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Articles / 2014

Construction to make Ventura hospital huge

Ventura County Star
by Tom Kisken

The steel and concrete structure that will be the new Community Memorial Hospital stretches 443 feet from Ventura's Brent Street almost all the way to Borchard Drive.

The six-story complex stands 104 feet tall at its pinnacle above an elevator tower, about the same height as the eight-floor current hospital just to the north.

But the 355,000-square-foot structure that can be seen from Highway 101 fills a footprint nearly one-third larger than the existing building. That old building will remain after the new hospital opens, creating a main campus of more than 600,000 square feet.

"Yes, it's massive," said Melinda Garibaldi, who can see the west wing of the new hospital from her home north of the campus. "But it's needed."

The $275 million hospital, like projects across California, is being built because of mandates created by the state's changing seismic standards. It will bring a larger emergency room, more operating rooms and private patient rooms. It will be licensed for 250 beds, compared with 242 in the current complex.

Cars will be able to enter off Main Street. The new complex, containing inpatient care, will be called the Ocean Tower. The existing hospital will be the Mountain Tower and will hold administration, outpatient treatment and new possibilities that could include a skilled nursing rehab facility or medical offices.

A 520-car parking structure west of the existing hospital will remain. The hospital and the city of Ventura have proposed partnering on a new 570-space parking garage open to the public.

The garage would be 55 feet at most and six levels. It will be built in front of the new hospital, near the corner of Brent and Main streets. The hospital would absorb the $10.5 million construction cost.

Members of the city's Planning Commission and Design Review Committee reviewed the parking project Wednesday night and asked for design revisions. They will discuss it again Aug. 20.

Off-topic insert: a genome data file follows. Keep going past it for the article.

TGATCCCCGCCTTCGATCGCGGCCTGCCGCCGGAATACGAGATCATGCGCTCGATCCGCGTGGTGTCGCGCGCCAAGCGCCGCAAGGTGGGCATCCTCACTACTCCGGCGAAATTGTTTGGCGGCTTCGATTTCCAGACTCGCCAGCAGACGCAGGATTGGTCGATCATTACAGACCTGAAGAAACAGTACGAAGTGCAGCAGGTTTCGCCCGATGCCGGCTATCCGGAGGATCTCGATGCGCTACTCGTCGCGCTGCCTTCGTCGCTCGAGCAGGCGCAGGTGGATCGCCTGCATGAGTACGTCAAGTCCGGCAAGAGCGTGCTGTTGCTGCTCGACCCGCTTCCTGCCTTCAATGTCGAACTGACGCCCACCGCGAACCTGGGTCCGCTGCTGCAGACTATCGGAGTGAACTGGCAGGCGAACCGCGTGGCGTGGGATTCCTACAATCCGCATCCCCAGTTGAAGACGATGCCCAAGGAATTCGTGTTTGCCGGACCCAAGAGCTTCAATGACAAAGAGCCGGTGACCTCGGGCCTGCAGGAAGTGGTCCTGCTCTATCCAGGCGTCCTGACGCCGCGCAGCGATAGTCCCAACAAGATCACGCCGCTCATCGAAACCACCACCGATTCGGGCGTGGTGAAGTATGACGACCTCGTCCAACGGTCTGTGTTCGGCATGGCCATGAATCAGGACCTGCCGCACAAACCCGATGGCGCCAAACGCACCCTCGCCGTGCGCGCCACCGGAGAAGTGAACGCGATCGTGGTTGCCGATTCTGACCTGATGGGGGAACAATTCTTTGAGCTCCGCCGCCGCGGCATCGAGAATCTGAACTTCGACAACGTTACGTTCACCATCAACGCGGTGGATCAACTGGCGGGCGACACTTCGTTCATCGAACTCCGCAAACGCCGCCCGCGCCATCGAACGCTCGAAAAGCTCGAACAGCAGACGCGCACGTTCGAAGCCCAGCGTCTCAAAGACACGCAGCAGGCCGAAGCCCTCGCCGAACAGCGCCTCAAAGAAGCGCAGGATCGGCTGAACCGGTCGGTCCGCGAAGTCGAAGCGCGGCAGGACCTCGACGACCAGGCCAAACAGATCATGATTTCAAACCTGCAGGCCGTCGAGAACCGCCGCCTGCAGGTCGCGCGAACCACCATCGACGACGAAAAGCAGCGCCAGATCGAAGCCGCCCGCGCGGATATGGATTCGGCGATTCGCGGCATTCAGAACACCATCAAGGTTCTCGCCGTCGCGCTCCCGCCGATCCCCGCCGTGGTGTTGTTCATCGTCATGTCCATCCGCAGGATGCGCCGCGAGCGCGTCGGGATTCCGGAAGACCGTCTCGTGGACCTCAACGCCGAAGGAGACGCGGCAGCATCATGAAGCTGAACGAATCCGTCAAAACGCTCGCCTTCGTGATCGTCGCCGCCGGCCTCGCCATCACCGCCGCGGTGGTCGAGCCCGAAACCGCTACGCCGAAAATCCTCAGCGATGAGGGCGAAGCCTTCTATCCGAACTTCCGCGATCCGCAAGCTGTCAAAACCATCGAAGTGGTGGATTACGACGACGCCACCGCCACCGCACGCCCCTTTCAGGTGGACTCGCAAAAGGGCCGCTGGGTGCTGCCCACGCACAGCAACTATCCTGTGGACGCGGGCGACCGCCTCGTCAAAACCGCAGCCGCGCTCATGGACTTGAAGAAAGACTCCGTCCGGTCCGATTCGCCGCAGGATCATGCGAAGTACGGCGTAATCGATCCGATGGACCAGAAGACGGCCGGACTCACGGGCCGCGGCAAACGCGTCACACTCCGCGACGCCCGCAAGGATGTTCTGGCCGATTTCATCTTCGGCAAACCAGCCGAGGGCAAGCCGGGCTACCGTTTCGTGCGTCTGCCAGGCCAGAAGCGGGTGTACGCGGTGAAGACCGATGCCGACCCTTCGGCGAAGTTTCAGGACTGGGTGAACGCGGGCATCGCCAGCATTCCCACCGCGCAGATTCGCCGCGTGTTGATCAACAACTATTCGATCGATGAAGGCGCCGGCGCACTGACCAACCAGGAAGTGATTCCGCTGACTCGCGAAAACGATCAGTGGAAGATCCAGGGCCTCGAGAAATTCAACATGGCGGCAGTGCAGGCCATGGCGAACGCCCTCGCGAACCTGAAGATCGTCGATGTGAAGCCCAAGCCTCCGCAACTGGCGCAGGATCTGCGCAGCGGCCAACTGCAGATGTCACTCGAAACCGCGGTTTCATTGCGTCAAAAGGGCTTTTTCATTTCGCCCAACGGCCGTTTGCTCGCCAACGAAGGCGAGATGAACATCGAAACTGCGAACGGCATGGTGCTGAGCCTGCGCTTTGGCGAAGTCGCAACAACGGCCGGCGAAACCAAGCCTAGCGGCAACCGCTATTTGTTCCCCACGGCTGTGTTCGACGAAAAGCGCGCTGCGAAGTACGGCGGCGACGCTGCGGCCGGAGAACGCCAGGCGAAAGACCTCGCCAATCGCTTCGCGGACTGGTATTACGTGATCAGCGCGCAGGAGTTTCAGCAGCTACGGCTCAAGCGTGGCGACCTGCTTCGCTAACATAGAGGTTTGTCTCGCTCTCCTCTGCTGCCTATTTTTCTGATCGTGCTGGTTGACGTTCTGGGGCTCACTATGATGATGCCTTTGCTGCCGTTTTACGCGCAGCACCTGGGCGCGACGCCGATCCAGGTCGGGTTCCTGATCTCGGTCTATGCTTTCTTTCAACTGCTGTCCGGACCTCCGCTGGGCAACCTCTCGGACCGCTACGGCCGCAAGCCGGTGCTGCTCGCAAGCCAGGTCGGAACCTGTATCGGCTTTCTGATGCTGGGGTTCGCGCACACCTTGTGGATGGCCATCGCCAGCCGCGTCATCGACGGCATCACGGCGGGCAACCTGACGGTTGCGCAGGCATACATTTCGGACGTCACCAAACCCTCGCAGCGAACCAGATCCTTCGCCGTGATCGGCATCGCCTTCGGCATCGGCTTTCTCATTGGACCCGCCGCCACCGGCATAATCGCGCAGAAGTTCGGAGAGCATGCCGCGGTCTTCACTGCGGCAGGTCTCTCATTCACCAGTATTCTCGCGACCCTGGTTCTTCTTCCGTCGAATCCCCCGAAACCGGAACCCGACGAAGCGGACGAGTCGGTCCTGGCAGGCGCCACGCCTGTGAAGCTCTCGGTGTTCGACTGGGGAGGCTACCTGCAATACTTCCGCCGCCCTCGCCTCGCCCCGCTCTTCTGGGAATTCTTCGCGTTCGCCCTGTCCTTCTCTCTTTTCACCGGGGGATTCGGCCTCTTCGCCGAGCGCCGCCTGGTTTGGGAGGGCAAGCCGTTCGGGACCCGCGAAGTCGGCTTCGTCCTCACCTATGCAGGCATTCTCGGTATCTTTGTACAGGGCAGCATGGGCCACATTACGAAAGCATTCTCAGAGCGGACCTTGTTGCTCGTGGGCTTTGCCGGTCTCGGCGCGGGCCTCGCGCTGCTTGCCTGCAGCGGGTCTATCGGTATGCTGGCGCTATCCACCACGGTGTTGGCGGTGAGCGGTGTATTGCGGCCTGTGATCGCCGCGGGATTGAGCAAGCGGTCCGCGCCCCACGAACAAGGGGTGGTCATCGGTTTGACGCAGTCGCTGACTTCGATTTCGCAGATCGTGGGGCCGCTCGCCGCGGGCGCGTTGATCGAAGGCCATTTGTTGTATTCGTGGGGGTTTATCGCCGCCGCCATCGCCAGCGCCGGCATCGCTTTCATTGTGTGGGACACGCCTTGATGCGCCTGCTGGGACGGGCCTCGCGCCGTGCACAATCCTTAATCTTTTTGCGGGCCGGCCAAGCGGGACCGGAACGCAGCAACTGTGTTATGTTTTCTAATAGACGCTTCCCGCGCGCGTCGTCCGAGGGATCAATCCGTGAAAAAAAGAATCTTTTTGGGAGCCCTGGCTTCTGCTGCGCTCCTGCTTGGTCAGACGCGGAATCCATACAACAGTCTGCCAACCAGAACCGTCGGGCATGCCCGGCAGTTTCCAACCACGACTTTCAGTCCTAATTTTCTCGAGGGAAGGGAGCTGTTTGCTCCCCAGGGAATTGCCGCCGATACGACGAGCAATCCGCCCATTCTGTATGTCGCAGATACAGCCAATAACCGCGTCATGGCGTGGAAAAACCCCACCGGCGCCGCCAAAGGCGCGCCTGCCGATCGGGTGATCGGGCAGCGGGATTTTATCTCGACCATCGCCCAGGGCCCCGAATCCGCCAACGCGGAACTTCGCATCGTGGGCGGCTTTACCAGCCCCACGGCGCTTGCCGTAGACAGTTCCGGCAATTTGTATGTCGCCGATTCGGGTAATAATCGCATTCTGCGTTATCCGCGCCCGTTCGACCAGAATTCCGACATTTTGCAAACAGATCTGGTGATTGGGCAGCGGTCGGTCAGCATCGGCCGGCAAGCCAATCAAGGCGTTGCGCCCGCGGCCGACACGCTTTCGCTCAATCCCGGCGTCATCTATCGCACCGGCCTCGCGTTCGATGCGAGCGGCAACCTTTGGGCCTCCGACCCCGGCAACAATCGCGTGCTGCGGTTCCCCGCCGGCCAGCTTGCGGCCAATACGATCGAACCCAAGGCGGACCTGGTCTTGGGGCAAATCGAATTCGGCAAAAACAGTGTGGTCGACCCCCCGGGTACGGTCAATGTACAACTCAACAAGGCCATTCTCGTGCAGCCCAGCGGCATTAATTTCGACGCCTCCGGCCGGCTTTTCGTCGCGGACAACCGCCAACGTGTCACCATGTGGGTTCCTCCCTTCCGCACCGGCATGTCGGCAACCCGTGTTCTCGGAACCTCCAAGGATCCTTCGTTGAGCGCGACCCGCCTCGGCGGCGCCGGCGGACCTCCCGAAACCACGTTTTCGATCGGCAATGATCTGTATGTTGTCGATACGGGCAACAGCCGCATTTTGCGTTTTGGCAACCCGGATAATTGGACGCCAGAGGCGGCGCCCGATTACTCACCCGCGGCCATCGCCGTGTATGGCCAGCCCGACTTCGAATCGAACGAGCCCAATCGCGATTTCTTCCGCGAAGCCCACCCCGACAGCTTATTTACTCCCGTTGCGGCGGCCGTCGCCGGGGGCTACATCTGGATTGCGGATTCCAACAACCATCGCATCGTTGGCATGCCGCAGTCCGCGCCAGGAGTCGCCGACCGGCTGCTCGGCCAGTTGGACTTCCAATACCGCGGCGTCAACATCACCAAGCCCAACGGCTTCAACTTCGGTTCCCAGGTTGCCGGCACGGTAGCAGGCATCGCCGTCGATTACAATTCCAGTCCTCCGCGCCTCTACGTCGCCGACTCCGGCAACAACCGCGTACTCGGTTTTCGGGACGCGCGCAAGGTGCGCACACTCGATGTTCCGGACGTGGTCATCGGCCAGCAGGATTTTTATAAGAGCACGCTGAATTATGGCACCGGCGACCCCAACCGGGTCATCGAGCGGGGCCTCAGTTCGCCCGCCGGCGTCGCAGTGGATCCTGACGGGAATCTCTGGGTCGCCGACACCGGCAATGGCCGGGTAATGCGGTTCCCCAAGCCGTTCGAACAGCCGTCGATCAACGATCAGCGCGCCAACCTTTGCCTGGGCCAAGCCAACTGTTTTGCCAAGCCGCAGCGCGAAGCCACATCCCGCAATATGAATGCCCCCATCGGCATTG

Although construction of the hospital complex will continue for more than a year, the frame will not grow larger.

"It is a lot bigger than I thought," said Chris Bohney, a high school teacher who lives close enough to the hospital to hear helicopters landing. He is reserving judgment until the project is complete.

"I think having a high-quality hospital in your neighborhood is an advantage for your community," he said.

Many in the neighborhoods nearby praise the project.

"I think it's rolling right along," said Rae Whitney, who lives north of the hospital. "I think the general consensus is: It's long overdue."

Some observers credit the reaction to a construction planning process purposefully opened to the public.

"I think they've done a pretty good job at keeping the community involved," said David Ferrin, chairman of the Midtown Ventura Community Council. He has heard few concerns.

"I've heard a few people comment that they didn't really expect losing their view, but I haven't heard anyone really have a big problem with it," he said.

Others don't mince their words. When Stephanie Harris, who has lived in Ventura all her life, looks toward the hospital from her home, all she sees is the hospital.

"I hate the way it blocks the view of the hills," she said. "It's an eyesore."

A woman shopping at a Vons near the new hospital focused on math. Her husband has health issues, and she asked that their names not be used. She sees the hospital construction as a way to ensure he has immediate access to treatment.

"The ambulance can get him there within two minutes," she said.